09 Mar 2012
IMMUNOLOGY: Stairway to T cell development found in the human tonsil
Central to the effective functioning of the immune system is the presence of a broad repertoire of immune cells known as T cells, which develop in an organ known as the thymus. There is some evidence to suggest that T cells can also develop in tissues other than the thymus, but no complete program of human T cell development has been described in an extrathymic tissue. Now, a team of researchers led by Michael Caligiuri, at The Ohio State University, Columbus, has uncovered clear evidence that a stepwise program of T cell development occurs outside the thymus within the human tonsil. Although it is not clear how significant a contribution T cell development in the tonsil makes to generating the T cell repertoire in healthy individuals, Caligiuri and colleagues suggest that it might be important in the setting of poor thymic function or congenital deficit and in the context of autoimmunity, cancer, or regenerative medicine.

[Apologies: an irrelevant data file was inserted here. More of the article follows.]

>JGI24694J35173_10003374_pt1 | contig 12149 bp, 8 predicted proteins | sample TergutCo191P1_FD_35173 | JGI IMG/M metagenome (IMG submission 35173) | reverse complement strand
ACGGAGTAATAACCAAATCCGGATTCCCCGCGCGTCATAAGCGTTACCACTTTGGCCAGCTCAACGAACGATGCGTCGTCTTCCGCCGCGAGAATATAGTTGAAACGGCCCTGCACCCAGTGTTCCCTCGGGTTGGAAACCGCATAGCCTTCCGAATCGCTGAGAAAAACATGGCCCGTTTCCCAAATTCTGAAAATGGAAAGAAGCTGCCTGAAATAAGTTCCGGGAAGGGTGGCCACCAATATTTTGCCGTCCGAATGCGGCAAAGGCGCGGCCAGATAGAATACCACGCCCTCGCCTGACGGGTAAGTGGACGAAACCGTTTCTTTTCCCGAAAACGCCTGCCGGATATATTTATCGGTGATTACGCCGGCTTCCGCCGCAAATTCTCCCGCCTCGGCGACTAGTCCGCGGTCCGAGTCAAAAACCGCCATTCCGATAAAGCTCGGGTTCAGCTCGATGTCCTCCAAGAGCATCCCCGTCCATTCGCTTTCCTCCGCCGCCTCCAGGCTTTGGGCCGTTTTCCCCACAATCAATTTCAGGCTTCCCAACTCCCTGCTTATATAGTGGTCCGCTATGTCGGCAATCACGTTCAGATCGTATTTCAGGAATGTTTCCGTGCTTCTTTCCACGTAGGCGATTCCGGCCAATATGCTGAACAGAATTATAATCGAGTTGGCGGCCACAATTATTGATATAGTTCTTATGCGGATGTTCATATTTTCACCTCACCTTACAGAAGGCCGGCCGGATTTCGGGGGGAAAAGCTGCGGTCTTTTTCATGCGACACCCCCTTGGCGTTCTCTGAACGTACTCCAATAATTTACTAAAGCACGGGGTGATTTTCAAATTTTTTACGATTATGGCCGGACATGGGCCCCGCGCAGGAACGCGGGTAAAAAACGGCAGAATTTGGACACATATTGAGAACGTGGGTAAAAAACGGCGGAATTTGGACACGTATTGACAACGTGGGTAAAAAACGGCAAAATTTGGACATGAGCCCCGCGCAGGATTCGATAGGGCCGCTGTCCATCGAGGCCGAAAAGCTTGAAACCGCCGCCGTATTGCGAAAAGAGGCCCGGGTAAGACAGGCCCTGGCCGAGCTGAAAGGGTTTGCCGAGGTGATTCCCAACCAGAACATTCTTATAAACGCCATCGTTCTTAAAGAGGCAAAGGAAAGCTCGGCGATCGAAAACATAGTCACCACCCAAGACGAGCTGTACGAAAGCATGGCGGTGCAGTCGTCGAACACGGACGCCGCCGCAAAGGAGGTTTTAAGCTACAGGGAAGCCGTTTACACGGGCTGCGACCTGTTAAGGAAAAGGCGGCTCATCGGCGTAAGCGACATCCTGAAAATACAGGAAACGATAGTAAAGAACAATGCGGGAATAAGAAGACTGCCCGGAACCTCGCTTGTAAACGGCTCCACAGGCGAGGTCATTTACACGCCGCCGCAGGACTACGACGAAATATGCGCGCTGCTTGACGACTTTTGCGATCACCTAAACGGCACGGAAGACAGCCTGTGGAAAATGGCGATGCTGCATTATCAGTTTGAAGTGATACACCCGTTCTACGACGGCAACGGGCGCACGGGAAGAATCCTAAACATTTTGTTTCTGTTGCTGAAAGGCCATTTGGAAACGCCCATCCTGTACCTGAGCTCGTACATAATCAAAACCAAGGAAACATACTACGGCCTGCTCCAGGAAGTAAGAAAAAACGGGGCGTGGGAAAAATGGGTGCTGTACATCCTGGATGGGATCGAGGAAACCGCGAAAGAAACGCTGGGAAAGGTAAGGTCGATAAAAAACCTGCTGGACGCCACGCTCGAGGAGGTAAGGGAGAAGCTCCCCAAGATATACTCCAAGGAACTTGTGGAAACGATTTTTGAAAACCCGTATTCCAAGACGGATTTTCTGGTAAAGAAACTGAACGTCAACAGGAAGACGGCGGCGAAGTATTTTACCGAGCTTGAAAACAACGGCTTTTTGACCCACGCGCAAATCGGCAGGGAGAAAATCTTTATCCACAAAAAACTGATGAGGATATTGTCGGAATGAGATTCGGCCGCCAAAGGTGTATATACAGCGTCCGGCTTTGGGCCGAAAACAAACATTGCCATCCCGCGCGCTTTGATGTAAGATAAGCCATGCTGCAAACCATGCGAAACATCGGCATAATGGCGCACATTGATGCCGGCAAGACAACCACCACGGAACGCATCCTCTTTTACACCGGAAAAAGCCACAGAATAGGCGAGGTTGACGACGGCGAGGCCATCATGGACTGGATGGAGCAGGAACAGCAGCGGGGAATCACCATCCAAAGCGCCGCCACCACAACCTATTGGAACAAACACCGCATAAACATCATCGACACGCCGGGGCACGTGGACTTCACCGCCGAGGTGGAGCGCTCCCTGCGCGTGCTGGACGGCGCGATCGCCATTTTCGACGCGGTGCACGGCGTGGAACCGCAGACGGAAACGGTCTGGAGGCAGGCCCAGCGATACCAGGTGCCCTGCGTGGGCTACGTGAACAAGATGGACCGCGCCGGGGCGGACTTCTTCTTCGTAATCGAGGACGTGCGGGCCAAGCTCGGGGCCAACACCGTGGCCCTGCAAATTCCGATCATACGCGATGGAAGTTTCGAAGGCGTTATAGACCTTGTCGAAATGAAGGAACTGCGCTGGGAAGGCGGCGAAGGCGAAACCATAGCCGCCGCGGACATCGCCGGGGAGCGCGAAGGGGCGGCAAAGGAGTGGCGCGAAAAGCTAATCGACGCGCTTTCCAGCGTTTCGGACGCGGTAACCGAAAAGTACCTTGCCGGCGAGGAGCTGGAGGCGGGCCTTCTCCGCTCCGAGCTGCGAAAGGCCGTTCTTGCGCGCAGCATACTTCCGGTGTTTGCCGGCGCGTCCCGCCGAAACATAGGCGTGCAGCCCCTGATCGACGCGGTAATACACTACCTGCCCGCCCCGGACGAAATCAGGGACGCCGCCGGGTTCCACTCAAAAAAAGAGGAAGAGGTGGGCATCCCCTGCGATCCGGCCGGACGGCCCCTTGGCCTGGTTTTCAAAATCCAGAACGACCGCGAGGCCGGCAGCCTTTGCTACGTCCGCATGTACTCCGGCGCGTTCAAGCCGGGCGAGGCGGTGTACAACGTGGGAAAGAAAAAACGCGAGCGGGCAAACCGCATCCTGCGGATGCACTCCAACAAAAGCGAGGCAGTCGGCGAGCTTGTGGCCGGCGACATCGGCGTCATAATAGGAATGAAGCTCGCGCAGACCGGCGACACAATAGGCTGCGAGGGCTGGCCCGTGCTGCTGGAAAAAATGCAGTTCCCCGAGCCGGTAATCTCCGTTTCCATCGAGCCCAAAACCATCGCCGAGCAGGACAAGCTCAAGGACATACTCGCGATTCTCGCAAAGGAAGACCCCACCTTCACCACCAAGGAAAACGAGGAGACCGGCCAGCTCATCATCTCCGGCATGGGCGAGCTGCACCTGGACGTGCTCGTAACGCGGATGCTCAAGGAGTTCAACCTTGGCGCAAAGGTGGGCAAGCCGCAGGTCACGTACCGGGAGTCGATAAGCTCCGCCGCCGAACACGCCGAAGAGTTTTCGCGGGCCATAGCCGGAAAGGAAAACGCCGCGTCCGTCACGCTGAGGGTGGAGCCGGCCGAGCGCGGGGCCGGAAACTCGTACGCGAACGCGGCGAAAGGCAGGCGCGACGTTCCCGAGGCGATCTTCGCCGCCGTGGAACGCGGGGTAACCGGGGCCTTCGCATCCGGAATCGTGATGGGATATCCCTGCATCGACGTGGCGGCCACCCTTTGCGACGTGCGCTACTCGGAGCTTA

TITLE: Evidence for a stepwise program of extrathymic T cell development within the human tonsil
- Tonsils Make T-Cells (scienceblog.com)
- Nasopharyngeal Tonsils (Adenoids) Contain Extrathymic Corticothymocytes (plosone.org)
- Tonsils make t-cells, too, Ohio State study shows (eurekalert.org)
- News From The Journal Of Clinical Investigation: March 1, 2012 (medicalnewstoday.com)